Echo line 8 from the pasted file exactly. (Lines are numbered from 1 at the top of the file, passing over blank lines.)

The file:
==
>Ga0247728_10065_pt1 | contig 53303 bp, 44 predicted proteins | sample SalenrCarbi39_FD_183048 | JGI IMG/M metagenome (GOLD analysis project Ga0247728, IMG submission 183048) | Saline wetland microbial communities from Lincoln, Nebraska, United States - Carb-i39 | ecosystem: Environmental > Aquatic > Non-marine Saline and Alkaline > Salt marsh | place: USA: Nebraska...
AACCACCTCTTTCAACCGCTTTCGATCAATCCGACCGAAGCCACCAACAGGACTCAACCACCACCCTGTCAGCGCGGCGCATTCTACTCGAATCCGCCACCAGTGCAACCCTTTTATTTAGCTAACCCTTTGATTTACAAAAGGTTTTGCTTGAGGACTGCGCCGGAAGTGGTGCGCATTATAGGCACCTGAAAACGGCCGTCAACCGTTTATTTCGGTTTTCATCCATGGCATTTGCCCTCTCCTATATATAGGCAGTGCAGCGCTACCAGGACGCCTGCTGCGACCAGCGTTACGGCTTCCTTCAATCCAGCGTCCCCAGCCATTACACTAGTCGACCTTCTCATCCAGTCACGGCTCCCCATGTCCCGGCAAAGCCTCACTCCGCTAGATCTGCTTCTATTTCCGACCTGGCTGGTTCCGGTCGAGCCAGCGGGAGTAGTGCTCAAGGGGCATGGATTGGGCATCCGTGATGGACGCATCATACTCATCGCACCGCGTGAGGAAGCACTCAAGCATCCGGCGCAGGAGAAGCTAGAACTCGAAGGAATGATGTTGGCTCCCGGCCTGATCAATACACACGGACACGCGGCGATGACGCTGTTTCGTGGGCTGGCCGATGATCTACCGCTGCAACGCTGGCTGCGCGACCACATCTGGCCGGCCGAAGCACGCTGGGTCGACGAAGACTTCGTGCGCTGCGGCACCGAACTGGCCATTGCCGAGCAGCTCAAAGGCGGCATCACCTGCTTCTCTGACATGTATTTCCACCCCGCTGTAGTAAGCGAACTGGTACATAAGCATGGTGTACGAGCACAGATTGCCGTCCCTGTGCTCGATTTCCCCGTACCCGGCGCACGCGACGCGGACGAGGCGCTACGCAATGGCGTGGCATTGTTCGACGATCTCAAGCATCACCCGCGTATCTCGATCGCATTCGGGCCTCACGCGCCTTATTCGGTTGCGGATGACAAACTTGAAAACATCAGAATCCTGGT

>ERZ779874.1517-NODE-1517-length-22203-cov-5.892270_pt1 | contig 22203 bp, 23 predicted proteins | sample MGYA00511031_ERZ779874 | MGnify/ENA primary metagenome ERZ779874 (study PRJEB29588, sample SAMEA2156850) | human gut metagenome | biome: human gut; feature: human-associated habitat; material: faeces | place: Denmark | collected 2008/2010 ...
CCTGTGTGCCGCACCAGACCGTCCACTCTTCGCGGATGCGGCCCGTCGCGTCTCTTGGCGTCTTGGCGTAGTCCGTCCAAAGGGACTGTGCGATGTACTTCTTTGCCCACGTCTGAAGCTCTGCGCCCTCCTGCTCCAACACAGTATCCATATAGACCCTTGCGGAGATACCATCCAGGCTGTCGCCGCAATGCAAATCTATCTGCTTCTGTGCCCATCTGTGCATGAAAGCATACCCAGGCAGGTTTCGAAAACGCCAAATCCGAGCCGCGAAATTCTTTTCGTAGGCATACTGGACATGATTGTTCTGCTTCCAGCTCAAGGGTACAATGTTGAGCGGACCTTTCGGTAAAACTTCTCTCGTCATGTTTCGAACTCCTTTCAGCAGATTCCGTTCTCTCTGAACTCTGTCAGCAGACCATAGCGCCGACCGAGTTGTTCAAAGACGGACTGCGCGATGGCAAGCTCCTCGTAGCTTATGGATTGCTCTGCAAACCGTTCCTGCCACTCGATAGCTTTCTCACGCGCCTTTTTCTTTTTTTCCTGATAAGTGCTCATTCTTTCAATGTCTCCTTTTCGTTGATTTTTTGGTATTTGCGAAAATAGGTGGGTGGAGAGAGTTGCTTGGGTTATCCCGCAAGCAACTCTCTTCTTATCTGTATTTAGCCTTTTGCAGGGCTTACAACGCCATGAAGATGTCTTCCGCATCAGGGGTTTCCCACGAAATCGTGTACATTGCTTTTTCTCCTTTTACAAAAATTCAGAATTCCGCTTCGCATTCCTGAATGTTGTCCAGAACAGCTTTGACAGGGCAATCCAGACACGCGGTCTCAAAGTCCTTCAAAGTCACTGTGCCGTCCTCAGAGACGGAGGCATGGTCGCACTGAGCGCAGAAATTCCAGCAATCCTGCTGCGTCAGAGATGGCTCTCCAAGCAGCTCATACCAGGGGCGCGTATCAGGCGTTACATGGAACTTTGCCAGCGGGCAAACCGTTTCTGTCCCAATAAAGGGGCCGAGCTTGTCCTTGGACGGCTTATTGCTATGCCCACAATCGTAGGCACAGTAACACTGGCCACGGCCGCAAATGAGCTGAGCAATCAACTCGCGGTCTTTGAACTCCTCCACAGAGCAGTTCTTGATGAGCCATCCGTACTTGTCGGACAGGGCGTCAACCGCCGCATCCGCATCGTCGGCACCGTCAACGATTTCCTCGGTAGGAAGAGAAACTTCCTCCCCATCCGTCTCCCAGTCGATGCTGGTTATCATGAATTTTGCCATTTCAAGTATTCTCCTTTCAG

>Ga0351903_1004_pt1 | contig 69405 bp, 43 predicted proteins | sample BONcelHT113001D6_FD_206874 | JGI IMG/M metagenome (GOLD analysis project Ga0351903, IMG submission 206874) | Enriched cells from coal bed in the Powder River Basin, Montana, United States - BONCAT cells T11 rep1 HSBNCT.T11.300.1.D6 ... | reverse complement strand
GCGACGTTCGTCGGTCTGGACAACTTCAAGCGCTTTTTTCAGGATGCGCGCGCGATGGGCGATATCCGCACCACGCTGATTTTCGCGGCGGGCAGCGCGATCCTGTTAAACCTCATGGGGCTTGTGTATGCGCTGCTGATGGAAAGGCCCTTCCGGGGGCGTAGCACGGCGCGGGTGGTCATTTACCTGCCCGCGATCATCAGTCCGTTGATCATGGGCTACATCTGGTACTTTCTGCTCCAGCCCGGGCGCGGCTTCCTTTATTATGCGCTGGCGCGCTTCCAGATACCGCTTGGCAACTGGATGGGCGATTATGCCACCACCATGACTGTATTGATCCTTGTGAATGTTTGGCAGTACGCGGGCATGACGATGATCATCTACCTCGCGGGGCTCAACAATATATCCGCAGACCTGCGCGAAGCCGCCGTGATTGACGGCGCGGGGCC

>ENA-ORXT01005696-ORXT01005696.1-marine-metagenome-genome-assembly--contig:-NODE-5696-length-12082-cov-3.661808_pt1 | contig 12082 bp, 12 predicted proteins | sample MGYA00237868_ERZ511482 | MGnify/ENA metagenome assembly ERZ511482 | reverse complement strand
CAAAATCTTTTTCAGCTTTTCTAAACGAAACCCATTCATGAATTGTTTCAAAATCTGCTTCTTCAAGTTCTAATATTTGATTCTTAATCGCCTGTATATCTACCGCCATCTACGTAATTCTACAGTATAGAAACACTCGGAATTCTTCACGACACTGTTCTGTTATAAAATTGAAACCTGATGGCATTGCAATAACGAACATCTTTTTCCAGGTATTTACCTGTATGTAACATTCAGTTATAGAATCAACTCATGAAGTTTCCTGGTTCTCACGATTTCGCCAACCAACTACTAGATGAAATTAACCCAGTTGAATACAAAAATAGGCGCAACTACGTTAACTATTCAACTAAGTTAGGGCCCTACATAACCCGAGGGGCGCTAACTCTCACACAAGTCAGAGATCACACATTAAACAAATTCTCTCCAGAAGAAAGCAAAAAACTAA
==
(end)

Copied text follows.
CAAAATCTTTTTCAGCTTTTCTAAACGAAACCCATTCATGAATTGTTTCAAAATCTGCTTCTTCAAGTTCTAATATTTGATTCTTAATCGCCTGTATATCTACCGCCATCTACGTAATTCTACAGTATAGAAACACTCGGAATTCTTCACGACACTGTTCTGTTATAAAATTGAAACCTGATGGCATTGCAATAACGAACATCTTTTTCCAGGTATTTACCTGTATGTAACATTCAGTTATAGAATCAACTCATGAAGTTTCCTGGTTCTCACGATTTCGCCAACCAACTACTAGATGAAATTAACCCAGTTGAATACAAAAATAGGCGCAACTACGTTAACTATTCAACTAAGTTAGGGCCCTACATAACCCGAGGGGCGCTAACTCTCACACAAGTCAGAGATCACACATTAAACAAATTCTCTCCAGAAGAAAGCAAAAAACTAA